How do I pass the this context to a function?

How do I pass the this context to a function?

I thought this would be something I could easily google, but maybe I’m not asking the right question…
How do I set whatever “this” refers to in a given javascript function?
for example, like with most of jQuery’s functions such as:
$(selector).each(function() {
//$(this) gives me access to whatever selector we’re on
});

How do I write/call my own standalone functions that have an appropriate “this” reference when called? I use jQuery, so if there’s a jQuery-specific way of doing it, that’d be ideal.

Solutions/Answers:

Solution 1:

Javascripts .call() and .apply() methods allow you to set the context for a function.

var myfunc = function(){
    alert(this.name);
};

var obj_a = {
    name:  "FOO"
};

var obj_b = {
    name:  "BAR!!"
};

Now you can call:

myfunc.call(obj_a);

Which would alert FOO. The other way around, passing obj_b would alert BAR!!. The difference between .call() and .apply() is that .call() takes a comma separated list if you’re passing arguments to your function and .apply() needs an array.

myfunc.call(obj_a, 1, 2, 3);
myfunc.apply(obj_a, [1, 2, 3]);

Therefore, you can easily write a function hook by using the apply() method. For instance, we want to add a feature to jQuerys .css() method. We can store the original function reference, overwrite the function with custom code and call the stored function.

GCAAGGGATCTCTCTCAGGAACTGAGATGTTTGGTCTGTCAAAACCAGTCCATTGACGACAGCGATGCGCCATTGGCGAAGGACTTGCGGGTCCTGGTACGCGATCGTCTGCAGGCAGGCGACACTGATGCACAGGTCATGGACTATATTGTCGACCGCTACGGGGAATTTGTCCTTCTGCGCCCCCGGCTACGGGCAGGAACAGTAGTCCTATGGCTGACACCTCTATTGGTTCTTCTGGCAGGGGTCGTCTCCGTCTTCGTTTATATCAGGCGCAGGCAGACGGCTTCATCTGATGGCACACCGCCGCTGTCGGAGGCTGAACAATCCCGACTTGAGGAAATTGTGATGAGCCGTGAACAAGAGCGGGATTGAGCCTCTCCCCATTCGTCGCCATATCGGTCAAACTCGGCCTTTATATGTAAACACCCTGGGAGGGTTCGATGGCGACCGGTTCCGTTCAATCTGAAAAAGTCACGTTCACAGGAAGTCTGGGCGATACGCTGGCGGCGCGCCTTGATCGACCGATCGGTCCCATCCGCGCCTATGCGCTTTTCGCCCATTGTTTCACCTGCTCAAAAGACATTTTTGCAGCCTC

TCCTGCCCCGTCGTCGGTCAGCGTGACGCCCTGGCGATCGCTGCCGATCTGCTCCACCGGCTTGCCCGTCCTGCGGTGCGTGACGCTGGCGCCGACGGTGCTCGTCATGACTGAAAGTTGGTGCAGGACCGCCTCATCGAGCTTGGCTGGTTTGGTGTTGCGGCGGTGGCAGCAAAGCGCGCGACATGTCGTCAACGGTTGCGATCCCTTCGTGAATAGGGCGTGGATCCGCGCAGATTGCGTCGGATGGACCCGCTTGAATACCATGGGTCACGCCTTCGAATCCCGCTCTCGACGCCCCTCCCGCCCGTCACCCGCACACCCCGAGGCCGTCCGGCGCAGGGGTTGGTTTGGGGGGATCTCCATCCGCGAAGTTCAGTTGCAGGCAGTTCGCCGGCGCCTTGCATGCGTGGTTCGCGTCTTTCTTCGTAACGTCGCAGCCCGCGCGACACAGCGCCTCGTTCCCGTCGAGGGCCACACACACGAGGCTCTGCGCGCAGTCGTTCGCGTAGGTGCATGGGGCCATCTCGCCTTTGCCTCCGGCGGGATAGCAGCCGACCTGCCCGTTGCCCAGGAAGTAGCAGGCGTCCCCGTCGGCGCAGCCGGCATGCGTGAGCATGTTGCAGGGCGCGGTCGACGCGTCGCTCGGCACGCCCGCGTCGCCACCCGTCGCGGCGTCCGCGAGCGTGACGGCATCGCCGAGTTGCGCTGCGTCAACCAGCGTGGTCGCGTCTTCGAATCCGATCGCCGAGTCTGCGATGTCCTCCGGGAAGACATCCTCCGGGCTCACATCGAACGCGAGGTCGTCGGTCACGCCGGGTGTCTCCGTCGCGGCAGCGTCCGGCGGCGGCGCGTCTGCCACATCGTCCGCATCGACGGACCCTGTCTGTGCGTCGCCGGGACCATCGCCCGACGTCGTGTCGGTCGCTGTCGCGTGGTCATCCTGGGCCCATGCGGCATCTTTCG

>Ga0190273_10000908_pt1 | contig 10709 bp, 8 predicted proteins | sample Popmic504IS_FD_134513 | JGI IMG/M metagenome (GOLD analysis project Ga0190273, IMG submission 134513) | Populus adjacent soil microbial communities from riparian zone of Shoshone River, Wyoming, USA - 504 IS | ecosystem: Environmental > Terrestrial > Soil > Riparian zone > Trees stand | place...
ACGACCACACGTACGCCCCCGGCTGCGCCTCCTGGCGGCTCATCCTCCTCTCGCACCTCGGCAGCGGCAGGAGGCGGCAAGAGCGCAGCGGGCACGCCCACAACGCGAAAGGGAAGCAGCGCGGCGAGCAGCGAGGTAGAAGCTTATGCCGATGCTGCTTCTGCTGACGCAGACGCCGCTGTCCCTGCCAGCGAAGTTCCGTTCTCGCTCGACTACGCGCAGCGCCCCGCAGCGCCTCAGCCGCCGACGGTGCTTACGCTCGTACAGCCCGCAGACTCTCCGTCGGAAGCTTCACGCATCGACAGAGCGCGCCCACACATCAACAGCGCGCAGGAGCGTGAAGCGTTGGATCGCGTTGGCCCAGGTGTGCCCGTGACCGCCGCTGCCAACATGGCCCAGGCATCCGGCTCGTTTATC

var _css = $.fn.css;
$.fn.css = function(){
   alert('hooked!');
   _css.apply(this, arguments);
};

Since the magic arguments object is an array like object, we can just pass it to apply(). That way we guarantee, that all parameters are passed through to the original function.

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Solution 2:

Use:

_function.call(that, arg1, arg2, etc);

Where that is the object which you want this in the function to be.

Solution 3:

jQuery uses a .call(...) method to assign the current node to this inside the function you pass as the parameter.

EDIT:

Don’t be afraid to look inside jQuery’s code when you have a doubt, it’s all in clear and well documented Javascript.

ie: the answer to this question is around line 574,
callback.call( object[ name ], name, object[ name ] ) === false

Solution 4:

You can use the bind function to set the context of this within a function.

function myFunc() {
  console.log(this.str)
}
const myContext = {str: "my context"}
const boundFunc = myFunc.bind(myContext);
boundFunc(); // "my context"

Solution 5:

Another basic example:

NOT working:

var img = new Image;
img.onload = function() {
   this.myGlobalFunction(img);
};
img.src = reader.result;

Working:

var img = new Image;
img.onload = function() {
   this.myGlobalFunction(img);
}.bind(this);
img.src = reader.result;

So basically: just add .bind(this) to your function